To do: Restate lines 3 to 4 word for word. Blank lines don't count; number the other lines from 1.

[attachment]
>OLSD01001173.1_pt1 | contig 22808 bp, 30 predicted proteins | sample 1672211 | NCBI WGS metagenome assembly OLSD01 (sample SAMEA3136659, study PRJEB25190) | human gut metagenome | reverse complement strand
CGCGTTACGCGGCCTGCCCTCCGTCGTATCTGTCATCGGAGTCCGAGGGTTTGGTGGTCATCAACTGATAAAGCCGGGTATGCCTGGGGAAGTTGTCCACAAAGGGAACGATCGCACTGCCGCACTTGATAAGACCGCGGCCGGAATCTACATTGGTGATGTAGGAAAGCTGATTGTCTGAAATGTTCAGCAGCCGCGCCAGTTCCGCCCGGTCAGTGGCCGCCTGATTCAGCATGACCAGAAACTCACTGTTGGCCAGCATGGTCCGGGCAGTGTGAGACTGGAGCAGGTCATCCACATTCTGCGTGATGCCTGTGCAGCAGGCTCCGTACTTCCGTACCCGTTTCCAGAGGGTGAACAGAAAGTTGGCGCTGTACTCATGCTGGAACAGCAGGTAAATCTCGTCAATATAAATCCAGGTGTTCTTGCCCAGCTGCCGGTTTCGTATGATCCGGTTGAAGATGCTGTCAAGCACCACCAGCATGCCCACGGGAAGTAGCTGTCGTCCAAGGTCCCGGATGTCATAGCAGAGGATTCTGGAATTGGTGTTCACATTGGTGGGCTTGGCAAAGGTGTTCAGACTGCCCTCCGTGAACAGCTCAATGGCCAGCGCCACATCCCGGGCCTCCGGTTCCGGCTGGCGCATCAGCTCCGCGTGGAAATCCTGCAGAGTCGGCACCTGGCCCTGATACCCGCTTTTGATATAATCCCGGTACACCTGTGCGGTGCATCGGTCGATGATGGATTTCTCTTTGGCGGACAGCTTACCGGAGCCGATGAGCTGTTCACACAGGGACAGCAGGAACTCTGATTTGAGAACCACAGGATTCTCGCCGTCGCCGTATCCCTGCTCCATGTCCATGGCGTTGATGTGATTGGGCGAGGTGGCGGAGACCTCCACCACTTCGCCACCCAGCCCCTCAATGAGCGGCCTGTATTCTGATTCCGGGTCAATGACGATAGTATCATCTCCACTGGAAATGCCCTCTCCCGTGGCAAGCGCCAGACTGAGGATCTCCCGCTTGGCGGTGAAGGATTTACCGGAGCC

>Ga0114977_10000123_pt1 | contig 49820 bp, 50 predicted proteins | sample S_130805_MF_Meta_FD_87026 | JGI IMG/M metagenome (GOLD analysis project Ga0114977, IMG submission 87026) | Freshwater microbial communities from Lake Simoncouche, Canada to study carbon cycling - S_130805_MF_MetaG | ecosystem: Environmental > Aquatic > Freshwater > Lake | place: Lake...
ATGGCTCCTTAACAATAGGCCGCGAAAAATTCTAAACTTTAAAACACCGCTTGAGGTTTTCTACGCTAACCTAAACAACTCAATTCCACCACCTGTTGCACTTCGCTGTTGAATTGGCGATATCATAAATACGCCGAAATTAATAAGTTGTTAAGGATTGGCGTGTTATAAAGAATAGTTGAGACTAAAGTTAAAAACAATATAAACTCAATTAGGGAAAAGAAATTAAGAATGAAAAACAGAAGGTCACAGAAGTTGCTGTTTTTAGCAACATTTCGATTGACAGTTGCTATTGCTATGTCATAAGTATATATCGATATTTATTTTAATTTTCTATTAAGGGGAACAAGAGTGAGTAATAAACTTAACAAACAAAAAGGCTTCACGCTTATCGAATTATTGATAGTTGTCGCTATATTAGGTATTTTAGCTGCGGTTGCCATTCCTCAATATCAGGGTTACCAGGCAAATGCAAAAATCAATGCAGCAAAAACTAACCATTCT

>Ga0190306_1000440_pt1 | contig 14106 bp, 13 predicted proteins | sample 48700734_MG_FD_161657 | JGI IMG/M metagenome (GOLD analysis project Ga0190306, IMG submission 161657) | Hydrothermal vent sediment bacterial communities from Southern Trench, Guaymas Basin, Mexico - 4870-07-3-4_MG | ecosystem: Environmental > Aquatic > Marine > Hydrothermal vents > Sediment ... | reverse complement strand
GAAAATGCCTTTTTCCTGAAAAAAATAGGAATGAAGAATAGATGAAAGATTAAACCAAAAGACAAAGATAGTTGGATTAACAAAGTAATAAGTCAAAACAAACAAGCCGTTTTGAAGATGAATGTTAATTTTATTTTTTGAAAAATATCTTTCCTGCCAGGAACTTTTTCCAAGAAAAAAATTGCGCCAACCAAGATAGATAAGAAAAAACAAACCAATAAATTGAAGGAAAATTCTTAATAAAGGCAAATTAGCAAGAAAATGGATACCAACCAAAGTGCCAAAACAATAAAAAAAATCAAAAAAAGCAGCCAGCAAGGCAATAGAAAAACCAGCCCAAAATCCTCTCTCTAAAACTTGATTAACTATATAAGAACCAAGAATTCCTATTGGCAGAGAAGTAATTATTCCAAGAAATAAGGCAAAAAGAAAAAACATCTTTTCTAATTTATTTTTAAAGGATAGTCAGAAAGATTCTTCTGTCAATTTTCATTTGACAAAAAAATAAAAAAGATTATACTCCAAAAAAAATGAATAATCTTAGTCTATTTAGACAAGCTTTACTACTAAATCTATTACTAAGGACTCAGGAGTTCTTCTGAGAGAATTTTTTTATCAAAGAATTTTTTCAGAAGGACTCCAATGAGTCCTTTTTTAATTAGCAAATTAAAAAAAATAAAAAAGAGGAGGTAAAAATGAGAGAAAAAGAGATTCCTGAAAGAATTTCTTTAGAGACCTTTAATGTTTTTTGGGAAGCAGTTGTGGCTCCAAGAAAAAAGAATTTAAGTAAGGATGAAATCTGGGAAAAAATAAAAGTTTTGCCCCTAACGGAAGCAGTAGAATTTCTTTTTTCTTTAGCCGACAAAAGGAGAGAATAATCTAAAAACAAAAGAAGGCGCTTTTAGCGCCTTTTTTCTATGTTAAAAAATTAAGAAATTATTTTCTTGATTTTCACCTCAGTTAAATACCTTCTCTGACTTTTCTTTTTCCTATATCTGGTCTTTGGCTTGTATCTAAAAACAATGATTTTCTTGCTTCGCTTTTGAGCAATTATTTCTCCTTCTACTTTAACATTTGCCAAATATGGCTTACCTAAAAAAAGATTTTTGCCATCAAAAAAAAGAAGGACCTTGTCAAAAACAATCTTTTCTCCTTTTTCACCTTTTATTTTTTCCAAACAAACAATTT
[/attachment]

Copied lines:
>Ga0114977_10000123_pt1 | contig 49820 bp, 50 predicted proteins | sample S_130805_MF_Meta_FD_87026 | JGI IMG/M metagenome (GOLD analysis project Ga0114977, IMG submission 87026) | Freshwater microbial communities from Lake Simoncouche, Canada to study carbon cycling - S_130805_MF_MetaG | ecosystem: Environmental > Aquatic > Freshwater > Lake | place: Lake...
ATGGCTCCTTAACAATAGGCCGCGAAAAATTCTAAACTTTAAAACACCGCTTGAGGTTTTCTACGCTAACCTAAACAACTCAATTCCACCACCTGTTGCACTTCGCTGTTGAATTGGCGATATCATAAATACGCCGAAATTAATAAGTTGTTAAGGATTGGCGTGTTATAAAGAATAGTTGAGACTAAAGTTAAAAACAATATAAACTCAATTAGGGAAAAGAAATTAAGAATGAAAAACAGAAGGTCACAGAAGTTGCTGTTTTTAGCAACATTTCGATTGACAGTTGCTATTGCTATGTCATAAGTATATATCGATATTTATTTTAATTTTCTATTAAGGGGAACAAGAGTGAGTAATAAACTTAACAAACAAAAAGGCTTCACGCTTATCGAATTATTGATAGTTGTCGCTATATTAGGTATTTTAGCTGCGGTTGCCATTCCTCAATATCAGGGTTACCAGGCAAATGCAAAAATCAATGCAGCAAAAACTAACCATTCT